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Restricted U.S. Military Map of Okinawa as it was Being Converted into a Major American Base.

Color-printed map of Okinawa, produced by the 3020th Engr. Topo. Co. (Corps) on Okinawa, in September 1945, immediately after the end of World War II.

The map is awash in information illustrating how the island was converted into a base of operations for the planned invasion of Japan, and later into a major Post War American military base. There are 196 numbered landmarks including airfields, ammo dumps, hospitals, signal stations, equipment repair units, etc. In addition to those numbered locations, the map is overprinted with information about piers and moorings, seaplane bases, fuel dumps (with petroleum storage capacity as of September 1, 1945), etc.

There is some scant manuscript annotation of the map, where the Military Government and a beach are noted.

The Battle of Okinawa

The United States Army and Marine Corps landed on Okinawa on April 1, 1945 as the specially-created 10th Army; the landing would be the largest amphibious assault in the Pacific Theater. The Battle of Okinawa, codenamed Operation Iceberg, lasted for 82 days after the landing, to June 1945 and claimed the lives of over 14,000 American and over 77,000 Japanese personnel. In addition, more than one hundred thousand Okinawans perished during and after the battle.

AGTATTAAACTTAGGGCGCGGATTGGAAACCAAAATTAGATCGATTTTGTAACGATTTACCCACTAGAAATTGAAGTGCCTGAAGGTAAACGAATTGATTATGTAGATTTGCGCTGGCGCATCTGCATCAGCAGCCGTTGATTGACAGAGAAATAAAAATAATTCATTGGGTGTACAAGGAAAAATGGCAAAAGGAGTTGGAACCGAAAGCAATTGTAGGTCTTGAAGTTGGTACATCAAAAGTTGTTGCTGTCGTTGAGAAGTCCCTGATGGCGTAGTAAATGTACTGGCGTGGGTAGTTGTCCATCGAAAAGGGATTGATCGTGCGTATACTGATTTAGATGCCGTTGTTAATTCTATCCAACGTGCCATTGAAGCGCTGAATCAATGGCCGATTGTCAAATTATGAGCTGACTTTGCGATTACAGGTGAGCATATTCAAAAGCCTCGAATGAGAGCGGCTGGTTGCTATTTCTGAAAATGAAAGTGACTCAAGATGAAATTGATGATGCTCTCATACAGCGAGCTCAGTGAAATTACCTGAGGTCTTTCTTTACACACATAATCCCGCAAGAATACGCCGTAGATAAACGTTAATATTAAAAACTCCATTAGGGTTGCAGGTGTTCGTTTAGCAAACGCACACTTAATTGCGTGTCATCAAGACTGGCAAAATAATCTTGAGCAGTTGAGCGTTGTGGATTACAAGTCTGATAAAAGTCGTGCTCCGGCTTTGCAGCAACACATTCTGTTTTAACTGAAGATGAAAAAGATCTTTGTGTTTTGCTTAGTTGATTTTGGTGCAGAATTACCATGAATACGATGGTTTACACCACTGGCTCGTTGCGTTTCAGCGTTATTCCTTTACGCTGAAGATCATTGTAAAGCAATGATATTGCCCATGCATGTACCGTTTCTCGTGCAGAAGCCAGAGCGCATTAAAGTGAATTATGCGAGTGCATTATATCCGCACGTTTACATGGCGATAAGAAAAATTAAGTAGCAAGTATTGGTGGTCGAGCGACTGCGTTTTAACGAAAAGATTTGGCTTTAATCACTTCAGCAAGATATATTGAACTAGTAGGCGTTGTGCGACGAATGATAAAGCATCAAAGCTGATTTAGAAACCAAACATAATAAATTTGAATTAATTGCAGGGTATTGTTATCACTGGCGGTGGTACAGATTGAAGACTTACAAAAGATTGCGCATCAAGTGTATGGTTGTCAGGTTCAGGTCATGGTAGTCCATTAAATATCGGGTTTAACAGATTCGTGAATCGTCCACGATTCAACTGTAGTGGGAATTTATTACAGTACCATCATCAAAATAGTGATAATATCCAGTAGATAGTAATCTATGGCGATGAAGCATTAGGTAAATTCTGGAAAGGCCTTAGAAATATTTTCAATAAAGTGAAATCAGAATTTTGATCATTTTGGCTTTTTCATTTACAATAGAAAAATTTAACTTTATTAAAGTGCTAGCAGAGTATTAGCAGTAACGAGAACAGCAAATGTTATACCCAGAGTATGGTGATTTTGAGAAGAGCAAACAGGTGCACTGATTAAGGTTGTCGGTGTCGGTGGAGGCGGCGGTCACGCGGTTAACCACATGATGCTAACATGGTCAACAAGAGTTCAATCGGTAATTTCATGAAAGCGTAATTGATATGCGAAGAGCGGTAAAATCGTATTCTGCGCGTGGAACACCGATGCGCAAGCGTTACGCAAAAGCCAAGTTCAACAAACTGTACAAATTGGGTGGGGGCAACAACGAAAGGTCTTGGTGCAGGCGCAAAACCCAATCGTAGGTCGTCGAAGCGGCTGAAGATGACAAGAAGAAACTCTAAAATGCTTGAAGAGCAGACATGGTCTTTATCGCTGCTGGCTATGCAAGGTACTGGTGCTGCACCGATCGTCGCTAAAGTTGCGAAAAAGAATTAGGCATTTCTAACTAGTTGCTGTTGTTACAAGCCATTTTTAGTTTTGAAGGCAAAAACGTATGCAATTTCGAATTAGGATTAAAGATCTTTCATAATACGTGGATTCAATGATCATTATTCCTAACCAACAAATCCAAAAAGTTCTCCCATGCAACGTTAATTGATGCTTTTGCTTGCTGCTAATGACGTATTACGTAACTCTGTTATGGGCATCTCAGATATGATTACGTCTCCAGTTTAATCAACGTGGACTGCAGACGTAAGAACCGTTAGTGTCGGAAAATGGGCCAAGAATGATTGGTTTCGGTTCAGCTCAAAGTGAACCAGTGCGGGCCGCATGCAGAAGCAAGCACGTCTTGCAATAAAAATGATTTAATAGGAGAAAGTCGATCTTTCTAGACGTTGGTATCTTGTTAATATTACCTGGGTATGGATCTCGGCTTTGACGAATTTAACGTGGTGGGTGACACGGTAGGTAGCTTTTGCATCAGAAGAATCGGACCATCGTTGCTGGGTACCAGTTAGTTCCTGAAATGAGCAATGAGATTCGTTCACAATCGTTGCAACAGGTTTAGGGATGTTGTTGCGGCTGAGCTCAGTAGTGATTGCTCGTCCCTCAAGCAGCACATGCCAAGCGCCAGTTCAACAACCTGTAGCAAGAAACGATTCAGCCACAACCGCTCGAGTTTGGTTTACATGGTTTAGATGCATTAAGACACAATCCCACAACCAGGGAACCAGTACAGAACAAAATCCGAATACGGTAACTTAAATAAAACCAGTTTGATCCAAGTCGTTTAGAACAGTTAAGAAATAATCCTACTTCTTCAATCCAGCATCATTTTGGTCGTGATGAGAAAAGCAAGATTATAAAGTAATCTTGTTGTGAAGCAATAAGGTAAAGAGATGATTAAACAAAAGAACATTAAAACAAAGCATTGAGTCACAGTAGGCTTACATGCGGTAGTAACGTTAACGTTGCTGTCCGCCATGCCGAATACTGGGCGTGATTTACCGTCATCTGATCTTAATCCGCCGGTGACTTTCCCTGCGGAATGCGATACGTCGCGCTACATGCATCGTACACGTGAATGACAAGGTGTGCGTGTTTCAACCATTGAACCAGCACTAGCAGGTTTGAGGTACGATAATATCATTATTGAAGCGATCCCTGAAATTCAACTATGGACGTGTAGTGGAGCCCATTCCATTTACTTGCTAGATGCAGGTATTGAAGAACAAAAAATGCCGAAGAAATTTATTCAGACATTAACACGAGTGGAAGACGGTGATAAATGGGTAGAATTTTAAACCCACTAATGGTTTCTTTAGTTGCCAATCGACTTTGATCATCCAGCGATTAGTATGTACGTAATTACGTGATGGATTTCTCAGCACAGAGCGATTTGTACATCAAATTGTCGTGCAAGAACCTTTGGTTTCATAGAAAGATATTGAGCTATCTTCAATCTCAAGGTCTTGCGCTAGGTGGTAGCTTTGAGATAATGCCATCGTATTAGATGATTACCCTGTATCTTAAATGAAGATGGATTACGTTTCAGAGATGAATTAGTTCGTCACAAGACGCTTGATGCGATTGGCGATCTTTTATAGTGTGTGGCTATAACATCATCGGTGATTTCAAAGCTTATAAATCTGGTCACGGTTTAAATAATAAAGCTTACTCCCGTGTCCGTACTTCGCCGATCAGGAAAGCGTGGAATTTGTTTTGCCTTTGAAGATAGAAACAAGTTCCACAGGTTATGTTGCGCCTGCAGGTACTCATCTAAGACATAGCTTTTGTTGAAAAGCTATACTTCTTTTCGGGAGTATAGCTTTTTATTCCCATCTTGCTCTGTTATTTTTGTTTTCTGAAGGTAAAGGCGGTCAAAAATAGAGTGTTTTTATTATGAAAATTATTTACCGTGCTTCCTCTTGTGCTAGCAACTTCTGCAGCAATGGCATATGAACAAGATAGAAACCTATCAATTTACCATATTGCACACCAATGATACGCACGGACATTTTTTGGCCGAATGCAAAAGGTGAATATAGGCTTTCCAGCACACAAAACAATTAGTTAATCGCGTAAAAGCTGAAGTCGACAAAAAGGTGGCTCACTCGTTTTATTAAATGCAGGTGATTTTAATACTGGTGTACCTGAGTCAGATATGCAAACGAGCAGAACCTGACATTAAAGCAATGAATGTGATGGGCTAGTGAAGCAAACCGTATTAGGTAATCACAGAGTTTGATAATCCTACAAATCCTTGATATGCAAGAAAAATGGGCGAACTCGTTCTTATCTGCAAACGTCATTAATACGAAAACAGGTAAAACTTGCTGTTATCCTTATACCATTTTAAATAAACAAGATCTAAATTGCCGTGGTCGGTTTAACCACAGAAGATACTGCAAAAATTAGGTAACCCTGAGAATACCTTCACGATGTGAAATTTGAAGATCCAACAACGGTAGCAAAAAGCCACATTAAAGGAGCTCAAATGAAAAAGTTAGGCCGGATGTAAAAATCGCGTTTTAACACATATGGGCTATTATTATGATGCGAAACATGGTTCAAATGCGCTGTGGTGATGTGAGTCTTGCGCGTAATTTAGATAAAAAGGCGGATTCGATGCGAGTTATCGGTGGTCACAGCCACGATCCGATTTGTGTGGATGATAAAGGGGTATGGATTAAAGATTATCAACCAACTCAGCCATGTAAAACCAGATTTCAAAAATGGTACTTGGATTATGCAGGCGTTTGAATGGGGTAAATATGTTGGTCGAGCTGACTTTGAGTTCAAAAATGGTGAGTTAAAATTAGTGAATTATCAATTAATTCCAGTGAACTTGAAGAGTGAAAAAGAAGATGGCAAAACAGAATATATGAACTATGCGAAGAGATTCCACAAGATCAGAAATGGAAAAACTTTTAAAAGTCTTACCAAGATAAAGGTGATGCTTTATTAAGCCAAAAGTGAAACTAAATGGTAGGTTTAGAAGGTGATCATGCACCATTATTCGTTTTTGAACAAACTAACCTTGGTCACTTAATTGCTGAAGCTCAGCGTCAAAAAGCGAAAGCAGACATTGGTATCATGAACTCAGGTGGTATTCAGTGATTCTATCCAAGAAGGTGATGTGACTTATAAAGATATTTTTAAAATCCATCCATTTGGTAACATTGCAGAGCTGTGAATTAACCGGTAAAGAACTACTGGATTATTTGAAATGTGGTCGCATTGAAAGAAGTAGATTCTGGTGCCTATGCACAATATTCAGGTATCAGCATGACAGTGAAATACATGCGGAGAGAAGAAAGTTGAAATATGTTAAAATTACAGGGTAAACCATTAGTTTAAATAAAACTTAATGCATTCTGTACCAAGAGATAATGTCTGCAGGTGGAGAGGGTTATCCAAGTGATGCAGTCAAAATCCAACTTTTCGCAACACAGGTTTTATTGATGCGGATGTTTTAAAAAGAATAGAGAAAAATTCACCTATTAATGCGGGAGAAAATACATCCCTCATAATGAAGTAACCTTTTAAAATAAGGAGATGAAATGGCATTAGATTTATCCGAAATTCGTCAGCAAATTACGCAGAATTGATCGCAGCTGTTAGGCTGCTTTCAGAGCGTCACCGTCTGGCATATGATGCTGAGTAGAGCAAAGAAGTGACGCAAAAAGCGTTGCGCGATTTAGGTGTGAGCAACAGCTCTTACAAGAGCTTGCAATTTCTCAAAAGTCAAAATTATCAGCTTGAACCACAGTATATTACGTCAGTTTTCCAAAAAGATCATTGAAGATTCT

Okinawa was seen as the final island to overrun before the invasion of the Japanese homeland in Operation Downfall. This would be the closest American troops would get to the homeland prior to the dropping of the atomic bombs on Hiroshima and Nagasaki. Scholarship suggests that capture of the island was a motivating factor Japanese surrender, as it made a successful, though costly, invasion of the homeland inevitable.

The occupation of Okinawa would present unique challenges to the American army, as it represented the first time that the US would have to deal with a significant population that was (by most accounts) ethnically Japanese. Many Okinawans were initially very opposed to the Americans, and the Japanese army encouraged and forced mass suicides prior to the invasion. Despite this, the occupation was, for the most part harmonious. Okinawa remained under US military control until 1972, when it was returned to Japan.

Condition Description
Two sheets, unjoined. Some marginal damage where previously tacked in corners.